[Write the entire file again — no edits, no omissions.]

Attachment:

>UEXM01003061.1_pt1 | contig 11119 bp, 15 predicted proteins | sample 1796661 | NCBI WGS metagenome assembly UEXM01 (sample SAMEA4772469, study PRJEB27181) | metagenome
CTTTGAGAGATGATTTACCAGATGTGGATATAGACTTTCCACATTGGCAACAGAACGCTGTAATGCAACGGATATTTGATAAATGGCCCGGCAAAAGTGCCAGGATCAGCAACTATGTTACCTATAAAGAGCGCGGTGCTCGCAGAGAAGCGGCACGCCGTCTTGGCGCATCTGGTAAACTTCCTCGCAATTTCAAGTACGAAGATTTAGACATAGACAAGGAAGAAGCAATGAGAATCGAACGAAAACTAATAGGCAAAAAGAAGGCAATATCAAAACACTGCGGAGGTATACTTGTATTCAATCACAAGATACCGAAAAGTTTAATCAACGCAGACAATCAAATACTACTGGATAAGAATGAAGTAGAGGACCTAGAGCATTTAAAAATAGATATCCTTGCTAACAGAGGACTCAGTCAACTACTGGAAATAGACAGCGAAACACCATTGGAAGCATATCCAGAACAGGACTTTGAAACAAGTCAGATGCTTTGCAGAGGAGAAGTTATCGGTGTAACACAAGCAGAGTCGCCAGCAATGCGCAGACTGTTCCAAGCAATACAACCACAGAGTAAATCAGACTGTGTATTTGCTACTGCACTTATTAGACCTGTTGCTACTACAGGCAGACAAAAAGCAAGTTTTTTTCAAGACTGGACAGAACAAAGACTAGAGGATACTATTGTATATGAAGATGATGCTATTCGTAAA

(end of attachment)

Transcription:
>UEXM01003061.1_pt1 | contig 11119 bp, 15 predicted proteins | sample 1796661 | NCBI WGS metagenome assembly UEXM01 (sample SAMEA4772469, study PRJEB27181) | metagenome
CTTTGAGAGATGATTTACCAGATGTGGATATAGACTTTCCACATTGGCAACAGAACGCTGTAATGCAACGGATATTTGATAAATGGCCCGGCAAAAGTGCCAGGATCAGCAACTATGTTACCTATAAAGAGCGCGGTGCTCGCAGAGAAGCGGCACGCCGTCTTGGCGCATCTGGTAAACTTCCTCGCAATTTCAAGTACGAAGATTTAGACATAGACAAGGAAGAAGCAATGAGAATCGAACGAAAACTAATAGGCAAAAAGAAGGCAATATCAAAACACTGCGGAGGTATACTTGTATTCAATCACAAGATACCGAAAAGTTTAATCAACGCAGACAATCAAATACTACTGGATAAGAATGAAGTAGAGGACCTAGAGCATTTAAAAATAGATATCCTTGCTAACAGAGGACTCAGTCAACTACTGGAAATAGACAGCGAAACACCATTGGAAGCATATCCAGAACAGGACTTTGAAACAAGTCAGATGCTTTGCAGAGGAGAAGTTATCGGTGTAACACAAGCAGAGTCGCCAGCAATGCGCAGACTGTTCCAAGCAATACAACCACAGAGTAAATCAGACTGTGTATTTGCTACTGCACTTATTAGACCTGTTGCTACTACAGGCAGACAAAAAGCAAGTTTTTTTCAAGACTGGACAGAACAAAGACTAGAGGATACTATTGTATATGAAGATGATGCTATTCGTAAA